“Mr. Blackell” from Music From “The Elder” (1981)
In 1981, KISS was struggling commercially, and they were on the cusp of some big changes. It was at this point that they recorded the album Music From “The Elder.” Peter Criss had finally been officially replaced by Eric Carr. Ace Frehley had all but left the band, recording his parts separately in his private studio. KISS felt like they needed to get themselves back in the spotlight, so they had to do something bold musically. They decided to make a concept album that told a story of a young man being trained by a secret society (the order of the rose) for greatness. The album used choirs and orchestras, sounding nothing like anything KISS had put out in the past. The album was supposed to pair with a movie based on the concept of the album. The movie was never made. Furthermore, to make the album more accessible, the order of the tracks was changed to promote the singles, and much of the dialogue of the story was cut. What resulted was a confusing and incoherent story. Fans were puzzled with this artsy Prog-Rock album and it ended up being one of two KISS studio albums (including Carnival of Souls) not to be promoted with a tour. With all that being said, a lot of discounted gems can be found on Music From “The Elder.” One such gem is “Mr. Blackwell.” With this song, Gene tells us of the apparent villain in the story, Mr. Blackwell. “Mr. Blackwell” is a classic Simmons song and probably the heaviest song on the entire album. What always struck me as interesting was that there is no lead/rhythm guitar during the verses, instead, the bass carries the tune. The evil-sounding bassline carrying the verses really helps to deliver the degree of Mr. Blackwell’s evilness. Do yourself a favor immerse yourself in the delightful sinfulness of “Mr. Blackwell.”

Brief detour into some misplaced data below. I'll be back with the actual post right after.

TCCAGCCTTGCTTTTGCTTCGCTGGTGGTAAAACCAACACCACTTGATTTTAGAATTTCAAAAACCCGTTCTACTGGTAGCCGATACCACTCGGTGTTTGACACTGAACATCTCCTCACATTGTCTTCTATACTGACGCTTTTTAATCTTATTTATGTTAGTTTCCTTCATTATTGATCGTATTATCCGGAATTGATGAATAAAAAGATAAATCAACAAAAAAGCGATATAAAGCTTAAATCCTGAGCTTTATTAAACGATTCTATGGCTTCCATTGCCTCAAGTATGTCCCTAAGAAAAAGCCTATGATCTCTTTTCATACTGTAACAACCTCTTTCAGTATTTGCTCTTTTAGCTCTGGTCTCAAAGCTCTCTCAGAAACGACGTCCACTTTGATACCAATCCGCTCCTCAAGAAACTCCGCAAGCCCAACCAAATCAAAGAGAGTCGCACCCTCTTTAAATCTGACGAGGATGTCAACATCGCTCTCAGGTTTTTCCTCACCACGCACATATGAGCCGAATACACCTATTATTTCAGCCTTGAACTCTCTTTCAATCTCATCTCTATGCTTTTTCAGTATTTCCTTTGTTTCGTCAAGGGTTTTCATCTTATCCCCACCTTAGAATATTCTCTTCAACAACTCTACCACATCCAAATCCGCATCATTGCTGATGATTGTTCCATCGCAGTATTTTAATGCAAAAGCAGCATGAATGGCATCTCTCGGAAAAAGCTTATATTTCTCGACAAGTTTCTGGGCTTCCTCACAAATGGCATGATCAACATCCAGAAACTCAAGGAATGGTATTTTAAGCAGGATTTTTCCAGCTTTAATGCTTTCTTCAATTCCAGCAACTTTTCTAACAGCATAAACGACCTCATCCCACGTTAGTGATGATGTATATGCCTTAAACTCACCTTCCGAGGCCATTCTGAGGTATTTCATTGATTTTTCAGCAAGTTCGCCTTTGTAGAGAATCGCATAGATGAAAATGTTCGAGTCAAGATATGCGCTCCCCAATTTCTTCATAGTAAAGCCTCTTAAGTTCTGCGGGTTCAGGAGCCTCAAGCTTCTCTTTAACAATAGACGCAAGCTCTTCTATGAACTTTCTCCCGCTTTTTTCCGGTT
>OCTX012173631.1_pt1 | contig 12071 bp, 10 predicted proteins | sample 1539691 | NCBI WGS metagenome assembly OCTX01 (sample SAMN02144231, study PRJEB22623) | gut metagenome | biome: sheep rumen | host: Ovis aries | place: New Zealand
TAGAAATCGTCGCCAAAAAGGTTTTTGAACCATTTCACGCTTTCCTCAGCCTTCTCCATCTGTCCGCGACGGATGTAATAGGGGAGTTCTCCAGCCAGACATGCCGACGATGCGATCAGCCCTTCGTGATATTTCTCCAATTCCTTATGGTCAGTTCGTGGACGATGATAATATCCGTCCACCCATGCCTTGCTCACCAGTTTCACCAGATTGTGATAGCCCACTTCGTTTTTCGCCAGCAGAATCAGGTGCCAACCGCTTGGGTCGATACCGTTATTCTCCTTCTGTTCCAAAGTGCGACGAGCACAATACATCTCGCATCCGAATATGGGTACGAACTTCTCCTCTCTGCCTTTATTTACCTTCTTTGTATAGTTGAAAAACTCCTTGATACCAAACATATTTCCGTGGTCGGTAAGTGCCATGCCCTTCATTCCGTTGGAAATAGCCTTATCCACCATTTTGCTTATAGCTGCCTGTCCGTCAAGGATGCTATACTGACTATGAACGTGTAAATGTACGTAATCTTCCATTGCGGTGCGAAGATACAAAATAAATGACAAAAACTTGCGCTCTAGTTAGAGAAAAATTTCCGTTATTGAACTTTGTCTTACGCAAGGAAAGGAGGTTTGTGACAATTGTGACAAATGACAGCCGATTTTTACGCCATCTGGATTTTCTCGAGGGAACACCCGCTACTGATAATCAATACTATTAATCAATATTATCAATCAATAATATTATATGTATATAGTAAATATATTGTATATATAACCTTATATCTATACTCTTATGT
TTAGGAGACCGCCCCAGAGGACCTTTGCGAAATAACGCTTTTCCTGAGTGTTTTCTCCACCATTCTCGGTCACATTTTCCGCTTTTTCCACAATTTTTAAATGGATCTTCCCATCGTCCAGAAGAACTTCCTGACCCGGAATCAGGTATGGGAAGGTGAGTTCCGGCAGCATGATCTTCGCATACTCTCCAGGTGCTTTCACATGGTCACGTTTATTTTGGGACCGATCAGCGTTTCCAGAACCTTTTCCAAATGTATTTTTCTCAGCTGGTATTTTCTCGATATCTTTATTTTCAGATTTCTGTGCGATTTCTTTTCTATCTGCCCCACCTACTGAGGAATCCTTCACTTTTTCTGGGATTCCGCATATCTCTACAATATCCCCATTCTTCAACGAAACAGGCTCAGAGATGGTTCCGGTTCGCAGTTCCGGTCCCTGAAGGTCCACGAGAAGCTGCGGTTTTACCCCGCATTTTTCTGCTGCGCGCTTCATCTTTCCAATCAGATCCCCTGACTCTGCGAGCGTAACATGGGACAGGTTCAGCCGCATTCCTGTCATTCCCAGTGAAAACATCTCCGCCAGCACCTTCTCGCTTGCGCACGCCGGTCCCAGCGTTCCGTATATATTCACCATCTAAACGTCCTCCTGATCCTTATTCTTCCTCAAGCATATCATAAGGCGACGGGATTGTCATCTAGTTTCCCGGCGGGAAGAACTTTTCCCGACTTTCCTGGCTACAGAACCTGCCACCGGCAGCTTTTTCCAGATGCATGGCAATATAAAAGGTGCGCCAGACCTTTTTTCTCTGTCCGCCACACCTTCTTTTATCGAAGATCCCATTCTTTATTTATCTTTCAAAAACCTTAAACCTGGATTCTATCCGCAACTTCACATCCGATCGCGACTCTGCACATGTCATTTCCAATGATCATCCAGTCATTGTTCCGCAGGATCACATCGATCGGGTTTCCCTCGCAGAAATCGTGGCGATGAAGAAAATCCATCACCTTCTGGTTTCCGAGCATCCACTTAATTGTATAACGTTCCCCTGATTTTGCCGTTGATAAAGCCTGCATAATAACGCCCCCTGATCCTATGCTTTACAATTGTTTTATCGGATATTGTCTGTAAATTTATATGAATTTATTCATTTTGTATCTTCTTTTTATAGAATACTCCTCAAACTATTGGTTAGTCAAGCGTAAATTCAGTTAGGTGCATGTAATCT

“Down On Your Knees” from Killers (1982)